“Here, your favorite program was broadcast,” reads a message that has replaced the regular broadcast on TVN24.
On the front pages of the major newspapers Fakt, Gazeta, and Yeporksa, on Wednesday there was something like “Media without elections”.
“You should be able to see our content on this page. If the government’s plans work, you may someday not be able to do it for real,” states the Gazeta Wyborcza homepage.
On the contrary, in the controlled media
The protest is taking place 24 hours a day and is aimed at a new tax that the government wants to impose, which media companies believe can lower completely.
The government, led by the right-wing Nationalist Party Law and Justice, previously implemented a series of critical media reforms and took control of the Polish government-funded media under the slogan “They must become” more Polish. “
TVP, which is today considered politically dominant, did not participate in the protest. Instead, she stated in the headline, “The media companies do not want to share their million income with the Poles.”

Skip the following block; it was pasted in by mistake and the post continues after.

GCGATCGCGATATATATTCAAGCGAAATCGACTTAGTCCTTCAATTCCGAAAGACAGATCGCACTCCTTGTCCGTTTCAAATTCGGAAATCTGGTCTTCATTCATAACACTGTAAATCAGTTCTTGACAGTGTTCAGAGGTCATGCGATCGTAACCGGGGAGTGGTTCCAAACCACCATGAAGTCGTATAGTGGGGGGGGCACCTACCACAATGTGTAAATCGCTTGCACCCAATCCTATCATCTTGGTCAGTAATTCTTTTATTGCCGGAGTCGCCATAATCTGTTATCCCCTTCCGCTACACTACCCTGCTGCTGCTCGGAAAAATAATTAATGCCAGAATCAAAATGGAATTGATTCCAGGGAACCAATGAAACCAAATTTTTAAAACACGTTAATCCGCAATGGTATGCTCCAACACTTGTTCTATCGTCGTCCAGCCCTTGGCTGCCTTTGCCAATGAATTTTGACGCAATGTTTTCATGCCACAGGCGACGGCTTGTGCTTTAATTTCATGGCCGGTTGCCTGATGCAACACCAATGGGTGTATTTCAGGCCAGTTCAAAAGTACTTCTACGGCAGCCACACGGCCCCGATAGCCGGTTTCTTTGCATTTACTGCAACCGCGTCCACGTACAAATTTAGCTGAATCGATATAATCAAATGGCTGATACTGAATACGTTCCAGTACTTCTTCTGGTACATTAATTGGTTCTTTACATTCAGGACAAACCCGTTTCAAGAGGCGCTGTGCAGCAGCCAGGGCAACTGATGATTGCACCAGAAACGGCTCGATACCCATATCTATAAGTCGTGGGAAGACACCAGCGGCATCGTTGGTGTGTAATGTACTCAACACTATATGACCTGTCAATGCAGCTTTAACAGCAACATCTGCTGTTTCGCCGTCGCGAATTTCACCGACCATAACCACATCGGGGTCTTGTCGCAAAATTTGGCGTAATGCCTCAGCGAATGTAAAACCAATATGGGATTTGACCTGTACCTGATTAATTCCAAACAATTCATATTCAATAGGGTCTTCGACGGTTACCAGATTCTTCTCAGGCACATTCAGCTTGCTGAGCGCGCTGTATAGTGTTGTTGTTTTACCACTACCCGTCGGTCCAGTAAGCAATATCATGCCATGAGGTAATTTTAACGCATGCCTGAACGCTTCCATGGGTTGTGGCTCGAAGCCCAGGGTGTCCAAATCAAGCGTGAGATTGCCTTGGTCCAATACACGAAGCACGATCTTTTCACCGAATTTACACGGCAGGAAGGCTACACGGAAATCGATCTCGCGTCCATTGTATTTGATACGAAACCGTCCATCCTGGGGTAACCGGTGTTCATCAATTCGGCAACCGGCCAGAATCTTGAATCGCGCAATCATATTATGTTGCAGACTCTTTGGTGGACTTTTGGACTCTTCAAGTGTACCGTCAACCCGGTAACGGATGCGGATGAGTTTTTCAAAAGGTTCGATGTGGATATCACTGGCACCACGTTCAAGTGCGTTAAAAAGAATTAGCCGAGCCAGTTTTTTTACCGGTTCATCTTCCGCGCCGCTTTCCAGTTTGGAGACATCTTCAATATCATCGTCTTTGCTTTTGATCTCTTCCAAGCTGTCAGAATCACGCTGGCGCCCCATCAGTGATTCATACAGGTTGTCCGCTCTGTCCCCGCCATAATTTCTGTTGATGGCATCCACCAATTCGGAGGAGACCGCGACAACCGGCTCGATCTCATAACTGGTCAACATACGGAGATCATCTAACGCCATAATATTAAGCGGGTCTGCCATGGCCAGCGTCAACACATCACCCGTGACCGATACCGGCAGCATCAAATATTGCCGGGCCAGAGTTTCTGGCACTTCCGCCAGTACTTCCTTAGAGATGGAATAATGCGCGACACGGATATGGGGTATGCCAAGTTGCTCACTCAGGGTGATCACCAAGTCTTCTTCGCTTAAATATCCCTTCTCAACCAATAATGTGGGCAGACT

The government has described the new tax as a “solidarity compensation”, in line with an EU initiative targeting internet giants such as Facebook and Google, but in Poland it is also expected to affect advertising revenue for other independent media companies that are already struggling. According to a government spokesperson, up to 15 percent of that revenue could be subject to tax.
Growing fears of the European Union
Press freedom in Poland became a brighter topic in December, when a state-owned oil company bought media group Polska Press, thus taking control of a large portion of the country’s newspapers.
The European Commission, which has been looking into Poland and Hungary for several years in such cases, is concerned about the situation. In Hungary, an opposition radio station was closed on Tuesday.
“We expect member states to ensure that their tax or other policies do not override their duty to ensure a free, independent and diversified media system,” said Commission spokesperson Christian Wiegand.